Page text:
Supreme Court Rules In Favor Of Truckers

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Pete M.'s Comment
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Https://slate.com/news-and-politics/2019/01/gorsuch-arbitration-labor-new-prime-oliveira.html

Big Scott (CFI Driver/Tra's Comment
member avatar

Unfortunately this is a case of a disgruntled driver. The article says that, he claimed, Prime forced him to lease a truck. Prime does not force people into leasing. We never advice new drivers to lease or buy a truck. This has no bearing on company drivers. As truck drivers, we are piecemeal workers, we get paid by the mile not by the hour. This is something we have to accept. I'm very happy with the training I received and the money I make. We advocate people start in this industry through, Paid CDL Training Programs. The driver in this case went through Prime's paid training. Then he decided to lease a truck with no knowledge of the trucking industry, business ownership, or driving a truck. We have to take responsibility for our actions and decisions. There is no easy money in life. Most millionaires did not inherit or win their money. They did it through hard work, saving and having no debt.

CDL:

Commercial Driver's License (CDL)

A CDL is required to drive any of the following vehicles:

  • Any combination of vehicles with a gross combined weight rating (GCWR) of 26,001 or more pounds, providing the gross vehicle weight rating (GVWR) of the vehicle being towed is in excess of 10,000 pounds.
  • Any single vehicle with a GVWR of 26,001 or more pounds, or any such vehicle towing another not in excess of 10,000 pounds.
  • Any vehicle, regardless of size, designed to transport 16 or more persons, including the driver.
  • Any vehicle required by federal regulations to be placarded while transporting hazardous materials.
∆_Danielsahn_∆'s Comment
member avatar

Regardless how it happened, it is a judgement in the drivers favor.

Unfortunately this is a case of a disgruntled driver. The article says that, he claimed, Prime forced him to lease a truck. Prime does not force people into leasing. We never advice new drivers to lease or buy a truck. This has no bearing on company drivers. As truck drivers, we are piecemeal workers, we get paid by the mile not by the hour. This is something we have to accept. I'm very happy with the training I received and the money I make. We advocate people start in this industry through, Paid CDL Training Programs. The driver in this case went through Prime's paid training. Then he decided to lease a truck with no knowledge of the trucking industry, business ownership, or driving a truck. We have to take responsibility for our actions and decisions. There is no easy money in life. Most millionaires did not inherit or win their money. They did it through hard work, saving and having no debt.

CDL:

Commercial Driver's License (CDL)

A CDL is required to drive any of the following vehicles:

  • Any combination of vehicles with a gross combined weight rating (GCWR) of 26,001 or more pounds, providing the gross vehicle weight rating (GVWR) of the vehicle being towed is in excess of 10,000 pounds.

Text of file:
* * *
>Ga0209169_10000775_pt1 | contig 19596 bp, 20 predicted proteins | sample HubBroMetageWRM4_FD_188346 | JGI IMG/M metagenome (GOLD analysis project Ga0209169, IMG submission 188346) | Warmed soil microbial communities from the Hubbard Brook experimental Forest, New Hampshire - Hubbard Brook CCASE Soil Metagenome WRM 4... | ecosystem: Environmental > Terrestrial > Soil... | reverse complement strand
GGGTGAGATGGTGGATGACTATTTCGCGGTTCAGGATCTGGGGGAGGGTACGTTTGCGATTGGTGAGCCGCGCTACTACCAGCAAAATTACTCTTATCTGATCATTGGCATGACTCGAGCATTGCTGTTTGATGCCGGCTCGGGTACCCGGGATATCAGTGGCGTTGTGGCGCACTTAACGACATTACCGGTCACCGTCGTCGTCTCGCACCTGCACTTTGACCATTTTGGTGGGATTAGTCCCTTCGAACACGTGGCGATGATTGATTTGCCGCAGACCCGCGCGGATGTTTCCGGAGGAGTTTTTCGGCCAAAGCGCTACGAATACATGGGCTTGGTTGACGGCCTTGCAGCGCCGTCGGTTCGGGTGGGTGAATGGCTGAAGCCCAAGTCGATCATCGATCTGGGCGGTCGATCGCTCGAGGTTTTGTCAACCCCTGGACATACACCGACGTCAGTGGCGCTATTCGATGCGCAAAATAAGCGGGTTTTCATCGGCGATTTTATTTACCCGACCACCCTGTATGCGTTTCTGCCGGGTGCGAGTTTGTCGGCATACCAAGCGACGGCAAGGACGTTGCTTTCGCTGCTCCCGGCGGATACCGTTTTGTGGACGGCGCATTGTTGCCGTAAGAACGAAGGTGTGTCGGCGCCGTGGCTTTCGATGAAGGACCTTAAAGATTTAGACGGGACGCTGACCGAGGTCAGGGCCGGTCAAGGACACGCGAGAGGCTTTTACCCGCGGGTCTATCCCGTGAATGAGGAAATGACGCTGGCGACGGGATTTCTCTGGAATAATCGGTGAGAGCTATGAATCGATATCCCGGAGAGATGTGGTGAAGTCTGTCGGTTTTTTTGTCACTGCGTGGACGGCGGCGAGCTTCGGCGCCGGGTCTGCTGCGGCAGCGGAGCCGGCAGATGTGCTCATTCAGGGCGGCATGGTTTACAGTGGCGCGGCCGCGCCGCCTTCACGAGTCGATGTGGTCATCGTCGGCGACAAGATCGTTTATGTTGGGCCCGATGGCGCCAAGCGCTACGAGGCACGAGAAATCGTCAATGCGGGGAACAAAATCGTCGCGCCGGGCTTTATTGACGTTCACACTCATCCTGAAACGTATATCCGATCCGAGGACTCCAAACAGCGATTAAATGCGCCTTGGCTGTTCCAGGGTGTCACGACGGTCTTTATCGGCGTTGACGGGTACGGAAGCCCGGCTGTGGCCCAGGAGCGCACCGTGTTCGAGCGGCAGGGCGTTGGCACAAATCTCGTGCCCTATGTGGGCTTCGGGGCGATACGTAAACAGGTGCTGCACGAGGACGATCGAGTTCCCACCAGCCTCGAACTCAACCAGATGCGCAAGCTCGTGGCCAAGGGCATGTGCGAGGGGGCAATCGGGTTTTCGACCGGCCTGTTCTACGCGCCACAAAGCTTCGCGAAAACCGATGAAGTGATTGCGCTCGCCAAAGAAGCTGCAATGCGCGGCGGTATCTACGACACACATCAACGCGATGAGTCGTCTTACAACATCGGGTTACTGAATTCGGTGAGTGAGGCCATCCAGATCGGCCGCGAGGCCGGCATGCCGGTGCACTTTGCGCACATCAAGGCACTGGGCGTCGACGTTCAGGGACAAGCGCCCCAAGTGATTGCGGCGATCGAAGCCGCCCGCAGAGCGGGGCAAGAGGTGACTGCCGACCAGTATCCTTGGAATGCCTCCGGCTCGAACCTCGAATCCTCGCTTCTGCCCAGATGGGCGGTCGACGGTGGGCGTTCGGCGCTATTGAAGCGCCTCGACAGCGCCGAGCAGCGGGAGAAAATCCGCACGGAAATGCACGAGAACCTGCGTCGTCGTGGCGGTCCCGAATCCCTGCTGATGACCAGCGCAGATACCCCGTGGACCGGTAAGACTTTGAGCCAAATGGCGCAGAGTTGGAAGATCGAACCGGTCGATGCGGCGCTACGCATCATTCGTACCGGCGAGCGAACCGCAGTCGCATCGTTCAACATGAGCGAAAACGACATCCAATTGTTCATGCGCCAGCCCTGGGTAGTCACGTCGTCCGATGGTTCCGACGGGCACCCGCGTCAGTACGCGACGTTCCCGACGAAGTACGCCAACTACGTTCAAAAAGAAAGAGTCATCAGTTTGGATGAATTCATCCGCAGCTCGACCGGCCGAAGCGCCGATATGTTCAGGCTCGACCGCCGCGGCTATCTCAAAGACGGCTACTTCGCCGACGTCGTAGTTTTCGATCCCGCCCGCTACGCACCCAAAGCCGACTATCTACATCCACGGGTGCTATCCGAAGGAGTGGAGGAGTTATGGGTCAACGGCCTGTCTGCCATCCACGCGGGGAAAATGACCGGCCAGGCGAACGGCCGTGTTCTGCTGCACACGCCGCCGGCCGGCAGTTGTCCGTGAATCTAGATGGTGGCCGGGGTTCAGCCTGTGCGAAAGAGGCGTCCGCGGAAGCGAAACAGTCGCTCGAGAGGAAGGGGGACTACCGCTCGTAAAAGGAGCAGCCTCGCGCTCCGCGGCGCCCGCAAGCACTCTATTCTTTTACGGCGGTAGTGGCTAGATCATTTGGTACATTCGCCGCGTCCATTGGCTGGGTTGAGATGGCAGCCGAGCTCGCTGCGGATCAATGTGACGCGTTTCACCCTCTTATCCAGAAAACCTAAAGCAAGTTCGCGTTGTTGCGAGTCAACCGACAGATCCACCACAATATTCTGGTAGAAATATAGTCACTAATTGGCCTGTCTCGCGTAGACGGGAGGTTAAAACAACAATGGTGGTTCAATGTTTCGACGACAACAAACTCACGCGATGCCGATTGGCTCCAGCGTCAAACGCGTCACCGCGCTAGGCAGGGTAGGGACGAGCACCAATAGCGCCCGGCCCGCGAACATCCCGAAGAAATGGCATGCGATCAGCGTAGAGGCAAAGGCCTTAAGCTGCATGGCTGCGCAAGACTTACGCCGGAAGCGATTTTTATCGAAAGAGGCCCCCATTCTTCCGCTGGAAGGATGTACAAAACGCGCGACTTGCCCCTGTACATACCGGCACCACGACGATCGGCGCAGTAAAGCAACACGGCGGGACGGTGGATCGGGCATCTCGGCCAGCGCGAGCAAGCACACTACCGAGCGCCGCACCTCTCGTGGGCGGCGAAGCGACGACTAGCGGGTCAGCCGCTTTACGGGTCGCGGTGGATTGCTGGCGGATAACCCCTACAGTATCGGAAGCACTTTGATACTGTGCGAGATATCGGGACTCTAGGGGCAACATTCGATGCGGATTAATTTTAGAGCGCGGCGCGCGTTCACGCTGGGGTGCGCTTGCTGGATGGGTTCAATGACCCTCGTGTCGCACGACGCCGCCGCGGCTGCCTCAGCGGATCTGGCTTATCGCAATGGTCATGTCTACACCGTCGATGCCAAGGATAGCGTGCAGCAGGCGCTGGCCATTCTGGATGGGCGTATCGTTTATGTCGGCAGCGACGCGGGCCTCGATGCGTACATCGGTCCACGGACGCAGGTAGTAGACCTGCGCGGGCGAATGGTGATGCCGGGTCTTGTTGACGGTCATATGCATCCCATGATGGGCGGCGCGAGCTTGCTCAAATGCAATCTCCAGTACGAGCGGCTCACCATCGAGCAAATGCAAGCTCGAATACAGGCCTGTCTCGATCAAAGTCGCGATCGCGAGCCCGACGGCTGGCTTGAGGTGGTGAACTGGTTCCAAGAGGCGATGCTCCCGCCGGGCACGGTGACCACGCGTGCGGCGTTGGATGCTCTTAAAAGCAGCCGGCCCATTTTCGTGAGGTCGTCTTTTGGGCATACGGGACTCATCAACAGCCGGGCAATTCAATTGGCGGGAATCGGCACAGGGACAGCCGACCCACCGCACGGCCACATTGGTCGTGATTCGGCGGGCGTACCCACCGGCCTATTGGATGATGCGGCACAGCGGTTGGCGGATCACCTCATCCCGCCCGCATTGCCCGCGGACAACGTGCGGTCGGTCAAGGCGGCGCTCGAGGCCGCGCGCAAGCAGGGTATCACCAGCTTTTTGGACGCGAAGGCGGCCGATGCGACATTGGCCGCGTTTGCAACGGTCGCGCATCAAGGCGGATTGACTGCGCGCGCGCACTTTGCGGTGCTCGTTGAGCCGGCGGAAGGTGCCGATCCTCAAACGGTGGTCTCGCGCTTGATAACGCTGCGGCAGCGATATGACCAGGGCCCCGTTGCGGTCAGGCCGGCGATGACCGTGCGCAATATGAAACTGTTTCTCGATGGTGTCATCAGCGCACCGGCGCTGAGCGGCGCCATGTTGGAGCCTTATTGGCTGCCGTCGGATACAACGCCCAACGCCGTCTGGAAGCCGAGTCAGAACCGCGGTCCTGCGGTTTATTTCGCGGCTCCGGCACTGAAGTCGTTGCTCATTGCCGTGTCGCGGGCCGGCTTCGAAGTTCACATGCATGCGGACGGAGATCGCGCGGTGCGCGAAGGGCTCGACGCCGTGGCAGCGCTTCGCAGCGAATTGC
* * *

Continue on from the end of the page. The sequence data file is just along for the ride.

• Any single vehicle with a GVWR of 26,001 or more pounds, or any such vehicle towing another not in excess of 10,000 pounds.
  • Any vehicle, regardless of size, designed to transport 16 or more persons, including the driver.
  • Any vehicle required by federal regulations to be placarded while transporting hazardous materials.
G-Town's Comment
member avatar

Here is the link to this: Court Ruling

Steve L.'s Comment
member avatar

Seems more like a matter of not being required to use arbitration than anything else.

Even if this gives the Plaintiffs a better chance at a big settlement, it’s a class action suit and usually only the attorneys get rich off of those.

Some of these “independent contractors” are like going through trade school to be a plumber and thinking you’ll magically come out the owner of the next Roto-Rooter.

HOS:

Hours Of Service

HOS refers to the logbook hours of service regulations.
Big Scott (CFI Driver/Tra's Comment
member avatar

This only affects owner/lease operators and says they can't be forced into arbitration.

Apparently he would rather work for minimum wage, $8.60 per hour in Missouri, than for milage pay. I know I'm quite happy with the money I'm making now. Yes, I get paid to sit on my butt and drive. To me there is no better job.

Rainy D.'s Comment
member avatar

SCOTUS Blog

This is the best source of info for Supreme Court cases and has every petition, motion, argument, and decision listed.

The basics of this case:

Prime's contract with lease ops states "This contract establishes this relationship to be one as an independent contractor in every way" and "the independent contractor agrees to arbitration in accordance with MO Arbitrary Act and/or Federal Arbitrary Act."

The driver agrees his contract states that. But then he filed some greivances in court.

Prime argued they should stick to arbitration as per the contract between driver and Prime in accordance with the Federal Arbitrary Act.